The childhood origins of the experiment

When I was a kid, my mom and stepfather switched from salted butter to unsalted. I remember the unsalted tasted bland, like nothing. I couldn't stand it.

Some time later--maybe weeks or months, I don't remember--I tasted salted butter again for the first time in a long time. It tasted terrible! Way too salty.

Of course, the amount of salt in the butter didn't change. I did. My taste buds had adjusted to the overly salted butter and stayed that way until I stopped overly salting them.

When I stopped amping up the salt, they returned to normal and found the overly salted butter overly salted.

I also remember that after tasting both, I preferred the unsalted. The salted butter only tasted like salt. The unsalted had nuances I could distinguish that the salt overwhelmed.


Fast forward to today. Not eating fast or packaged food and rarely eating out, I'm confident I eat significantly less salt than the average American or westerner. Then again, that's a low standard.

Since my famous vegetable stews are getting to taste so amazing, with all the complexity, subtlety and nuance from the vegetables, adding no sugar or oil, how food tastes has become my primary consideration.

I'm getting to where any added sweetener or oil overwhelms the flavor, as the salt in the butter did in my childhood. (I've also gotten to where definition on my abs is normal, which I find more than a side effect).

I wonder if adding less salt could make my food more delicious as it did with the childhood butter. That experience required me to endure a period of adjustment when food tasted bland.

I didn't have motivation to overcome such a period--that is, until now. The first motivation came from my experience with sugar and fat. Both tasted great to me for nearly my whole life. I was loathe to remove them and their tastes until avoiding packaged food led me to.

Since I changed my diet to avoid polluting, not for flavor, what started as a side effect became the main effect: my food is more delicious than ever.

And I get to eat more quantity of food, feeling more satisfied, saving money, increasing convenience, inviting friends over more, and better by all of my measures of food.

Regarding sugar, food tastes sweeter than ever. When I ate a lot of it, ice cream tasted sweet and apples didn't. Apples had flavor, but not that much.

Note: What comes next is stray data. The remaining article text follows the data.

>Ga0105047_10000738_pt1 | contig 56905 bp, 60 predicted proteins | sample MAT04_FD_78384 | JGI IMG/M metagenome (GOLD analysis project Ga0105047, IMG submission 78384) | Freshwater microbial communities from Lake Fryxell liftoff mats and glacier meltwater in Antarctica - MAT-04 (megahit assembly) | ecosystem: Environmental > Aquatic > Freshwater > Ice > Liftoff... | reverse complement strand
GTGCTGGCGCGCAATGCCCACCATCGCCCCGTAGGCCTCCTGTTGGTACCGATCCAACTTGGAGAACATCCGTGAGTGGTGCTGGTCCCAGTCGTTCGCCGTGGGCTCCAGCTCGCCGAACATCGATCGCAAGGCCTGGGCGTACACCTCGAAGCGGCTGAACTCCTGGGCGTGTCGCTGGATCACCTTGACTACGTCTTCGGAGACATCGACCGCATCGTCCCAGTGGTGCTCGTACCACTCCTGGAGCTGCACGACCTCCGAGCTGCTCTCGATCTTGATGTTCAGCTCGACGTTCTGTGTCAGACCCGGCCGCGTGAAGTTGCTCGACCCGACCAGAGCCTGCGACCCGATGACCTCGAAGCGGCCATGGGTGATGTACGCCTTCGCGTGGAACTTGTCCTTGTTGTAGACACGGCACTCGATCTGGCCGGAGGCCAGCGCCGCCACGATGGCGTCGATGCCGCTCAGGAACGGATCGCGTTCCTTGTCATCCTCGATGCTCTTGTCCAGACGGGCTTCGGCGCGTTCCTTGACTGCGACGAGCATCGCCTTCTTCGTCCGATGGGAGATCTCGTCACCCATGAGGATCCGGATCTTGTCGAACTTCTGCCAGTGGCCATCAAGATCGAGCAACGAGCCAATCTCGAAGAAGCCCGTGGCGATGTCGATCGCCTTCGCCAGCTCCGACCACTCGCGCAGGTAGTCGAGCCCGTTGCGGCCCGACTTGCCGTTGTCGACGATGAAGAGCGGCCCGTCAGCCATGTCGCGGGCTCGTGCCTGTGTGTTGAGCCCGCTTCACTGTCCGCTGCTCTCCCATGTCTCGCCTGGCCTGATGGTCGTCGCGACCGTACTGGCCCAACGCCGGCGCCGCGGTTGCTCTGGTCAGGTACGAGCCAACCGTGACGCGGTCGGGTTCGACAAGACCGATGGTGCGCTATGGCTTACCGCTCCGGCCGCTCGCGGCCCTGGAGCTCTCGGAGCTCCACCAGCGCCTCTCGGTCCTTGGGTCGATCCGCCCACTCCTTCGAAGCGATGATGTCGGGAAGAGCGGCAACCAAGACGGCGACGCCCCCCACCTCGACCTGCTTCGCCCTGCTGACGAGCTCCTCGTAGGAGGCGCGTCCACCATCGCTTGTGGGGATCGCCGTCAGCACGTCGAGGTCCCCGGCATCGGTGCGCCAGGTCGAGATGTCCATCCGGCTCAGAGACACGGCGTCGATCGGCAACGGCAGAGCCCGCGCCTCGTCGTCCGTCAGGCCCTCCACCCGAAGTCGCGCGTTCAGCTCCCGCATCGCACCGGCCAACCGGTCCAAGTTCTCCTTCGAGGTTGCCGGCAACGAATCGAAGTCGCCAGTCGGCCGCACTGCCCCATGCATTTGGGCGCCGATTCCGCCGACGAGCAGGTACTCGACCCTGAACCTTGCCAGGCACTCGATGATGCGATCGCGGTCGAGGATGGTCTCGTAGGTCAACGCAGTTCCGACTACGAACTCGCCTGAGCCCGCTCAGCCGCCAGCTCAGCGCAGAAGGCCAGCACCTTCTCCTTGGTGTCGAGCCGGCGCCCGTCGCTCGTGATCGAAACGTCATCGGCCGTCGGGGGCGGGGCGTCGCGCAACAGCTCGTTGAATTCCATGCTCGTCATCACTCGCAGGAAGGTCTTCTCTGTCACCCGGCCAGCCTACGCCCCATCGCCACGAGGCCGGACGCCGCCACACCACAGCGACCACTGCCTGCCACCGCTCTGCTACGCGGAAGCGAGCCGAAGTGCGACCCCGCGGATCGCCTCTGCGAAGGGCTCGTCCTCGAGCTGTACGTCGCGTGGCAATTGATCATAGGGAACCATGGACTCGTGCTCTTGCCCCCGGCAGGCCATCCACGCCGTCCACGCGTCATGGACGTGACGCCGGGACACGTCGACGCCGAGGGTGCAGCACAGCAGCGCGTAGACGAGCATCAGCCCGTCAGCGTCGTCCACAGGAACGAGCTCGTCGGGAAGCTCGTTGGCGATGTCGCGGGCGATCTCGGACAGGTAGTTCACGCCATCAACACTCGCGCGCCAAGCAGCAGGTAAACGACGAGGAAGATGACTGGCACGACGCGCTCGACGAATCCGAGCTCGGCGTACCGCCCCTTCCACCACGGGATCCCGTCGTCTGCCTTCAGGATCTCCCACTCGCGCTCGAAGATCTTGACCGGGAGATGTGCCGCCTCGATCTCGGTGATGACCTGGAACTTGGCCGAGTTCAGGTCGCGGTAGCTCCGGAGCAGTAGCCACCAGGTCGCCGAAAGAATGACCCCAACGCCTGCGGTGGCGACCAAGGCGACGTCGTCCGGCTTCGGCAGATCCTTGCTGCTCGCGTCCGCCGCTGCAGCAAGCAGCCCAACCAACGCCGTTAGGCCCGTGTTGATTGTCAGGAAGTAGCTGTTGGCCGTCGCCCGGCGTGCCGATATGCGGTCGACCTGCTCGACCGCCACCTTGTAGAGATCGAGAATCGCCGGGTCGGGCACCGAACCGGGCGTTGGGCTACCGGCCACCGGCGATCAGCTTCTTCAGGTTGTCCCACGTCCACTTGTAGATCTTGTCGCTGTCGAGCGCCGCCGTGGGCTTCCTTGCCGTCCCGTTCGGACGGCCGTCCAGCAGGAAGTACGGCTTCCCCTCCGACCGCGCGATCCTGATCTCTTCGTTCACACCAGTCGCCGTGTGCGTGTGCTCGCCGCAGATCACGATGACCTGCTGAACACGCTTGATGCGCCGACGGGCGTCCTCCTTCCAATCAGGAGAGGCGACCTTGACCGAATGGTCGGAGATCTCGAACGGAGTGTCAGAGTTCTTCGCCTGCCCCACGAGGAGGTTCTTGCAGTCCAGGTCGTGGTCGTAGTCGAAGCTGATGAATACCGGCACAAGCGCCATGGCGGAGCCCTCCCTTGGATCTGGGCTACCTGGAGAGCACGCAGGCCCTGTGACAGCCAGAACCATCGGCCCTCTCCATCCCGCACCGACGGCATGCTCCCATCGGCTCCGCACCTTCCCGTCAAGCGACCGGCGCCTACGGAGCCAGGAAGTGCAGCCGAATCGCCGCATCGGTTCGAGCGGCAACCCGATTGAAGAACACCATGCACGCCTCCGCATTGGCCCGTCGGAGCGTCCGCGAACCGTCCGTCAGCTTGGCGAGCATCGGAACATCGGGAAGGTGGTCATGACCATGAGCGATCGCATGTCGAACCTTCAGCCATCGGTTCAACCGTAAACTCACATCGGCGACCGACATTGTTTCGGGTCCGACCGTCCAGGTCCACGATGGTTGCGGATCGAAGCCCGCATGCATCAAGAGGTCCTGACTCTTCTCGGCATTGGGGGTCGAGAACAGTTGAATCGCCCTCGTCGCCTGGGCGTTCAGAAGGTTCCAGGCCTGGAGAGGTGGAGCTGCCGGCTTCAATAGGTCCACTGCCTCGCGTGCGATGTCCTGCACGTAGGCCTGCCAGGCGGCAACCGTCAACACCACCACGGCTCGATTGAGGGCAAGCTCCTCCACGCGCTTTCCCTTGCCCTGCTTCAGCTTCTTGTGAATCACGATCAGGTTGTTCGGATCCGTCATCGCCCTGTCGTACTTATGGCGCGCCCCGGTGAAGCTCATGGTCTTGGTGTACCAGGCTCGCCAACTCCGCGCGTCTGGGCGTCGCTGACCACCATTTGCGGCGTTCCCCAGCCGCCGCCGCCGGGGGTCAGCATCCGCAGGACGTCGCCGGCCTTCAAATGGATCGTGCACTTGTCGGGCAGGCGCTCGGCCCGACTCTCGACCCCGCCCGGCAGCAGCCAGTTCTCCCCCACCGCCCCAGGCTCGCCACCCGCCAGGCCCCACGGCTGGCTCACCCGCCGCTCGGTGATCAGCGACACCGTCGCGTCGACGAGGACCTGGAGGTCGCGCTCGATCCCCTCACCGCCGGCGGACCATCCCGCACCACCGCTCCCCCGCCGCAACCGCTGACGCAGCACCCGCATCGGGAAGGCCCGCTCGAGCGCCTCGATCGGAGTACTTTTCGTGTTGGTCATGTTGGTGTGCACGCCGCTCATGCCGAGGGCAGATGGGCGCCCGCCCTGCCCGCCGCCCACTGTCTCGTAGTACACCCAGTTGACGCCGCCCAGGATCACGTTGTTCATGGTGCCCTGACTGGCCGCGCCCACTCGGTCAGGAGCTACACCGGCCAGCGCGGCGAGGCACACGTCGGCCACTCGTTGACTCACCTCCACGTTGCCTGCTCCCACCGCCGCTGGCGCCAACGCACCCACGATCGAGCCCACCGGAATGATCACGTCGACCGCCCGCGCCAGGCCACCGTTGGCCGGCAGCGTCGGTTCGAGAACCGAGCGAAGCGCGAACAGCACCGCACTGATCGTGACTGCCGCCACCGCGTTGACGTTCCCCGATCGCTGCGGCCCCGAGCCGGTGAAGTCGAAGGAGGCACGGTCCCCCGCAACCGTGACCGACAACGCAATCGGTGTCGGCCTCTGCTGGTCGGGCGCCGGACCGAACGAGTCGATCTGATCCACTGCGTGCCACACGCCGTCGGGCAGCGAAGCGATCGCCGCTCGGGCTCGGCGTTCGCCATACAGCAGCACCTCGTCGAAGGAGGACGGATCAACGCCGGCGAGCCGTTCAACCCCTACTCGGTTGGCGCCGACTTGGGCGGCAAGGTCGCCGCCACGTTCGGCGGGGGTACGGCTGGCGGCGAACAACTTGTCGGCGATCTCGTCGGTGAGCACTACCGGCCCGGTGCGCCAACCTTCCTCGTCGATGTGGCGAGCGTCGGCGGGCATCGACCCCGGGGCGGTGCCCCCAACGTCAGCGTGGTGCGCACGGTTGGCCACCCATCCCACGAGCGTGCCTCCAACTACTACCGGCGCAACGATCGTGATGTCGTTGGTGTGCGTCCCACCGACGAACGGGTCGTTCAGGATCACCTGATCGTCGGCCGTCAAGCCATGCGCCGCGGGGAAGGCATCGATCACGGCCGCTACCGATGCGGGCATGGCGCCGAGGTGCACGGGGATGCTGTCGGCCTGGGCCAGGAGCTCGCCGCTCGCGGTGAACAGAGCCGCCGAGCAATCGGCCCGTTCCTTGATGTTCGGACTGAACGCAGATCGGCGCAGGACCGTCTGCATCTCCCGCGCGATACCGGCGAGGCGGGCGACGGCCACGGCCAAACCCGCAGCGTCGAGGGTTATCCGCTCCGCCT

Now that I haven't eaten ice cream in years, apples taste to me sweeter than I remember ice cream tasting, My childhood salted butter experience tells me I taste subtlety and nuance I couldn't before, which means a richer flavor profile that I read as more flavor.

That is: I have more sweetness in my life and less sugar. More sweetness and less sugar mean I eat more food that I find more delicious.


I thought I ate a healthy amount of salt and found its salt level delicious. I'd heard too much salt was unhealthy but figured with the world's salty oceans taking up most of the planet, that living with an abundance of salt would have led our ancestors to evolve handling large variations.

We can drink huge variations of water over the necessary minimum, for example. Plus, I'd heard that studies showed that humans could eat a range of salt.

This video and the peer-reviewed evidence it presents suggest otherwise.

I've watched a lot of Michael Greger's videos. So far I find him credible (I welcome evidence to the contrary, since I'm taking his advice).

He did a bunch of videos on salt. Here's another.


I'm not going to choose healthier if it means losing delicious. I prioritize taste over healthiness in food.

I can't taste healthy but I can taste delicious. I like the taste of how much salt in my famous vegetable stews, though some friends have commented I put in more than they like.

Enter this video, also by Dr. Greger, which echoes my childhood butter experience.

The video reminded me that I probably only have to endure a couple weeks of food tasting bland before finding it more delicious.

Here's another video reinforcing the idea:

The experiment

Last week began my experiment: I'm adding nearly no salt to what I cook at home. I'll do it for at least a month, which sounds like it should be enough for my taste buds to recover.

What do I have to lose? At worst my food would taste bland for that time and I'd go back to salting as I did before.

At best my food would become yet more delicious, I'd feel more satisfied, and I'd cut out another source of food packaging and cost. I'm at the stage where a salt container contributes a large portion of my waste.

So far, as expected, I find my food missing flavor. The question is if it will return, hence the experiment.

I added salt once or twice and didn't notice it tasting much better. I added soy sauce to some vegetables and a small amount added a lot more flavor than I expected, so maybe my taste buds are returning to normal.

I'll report again after a couple weeks.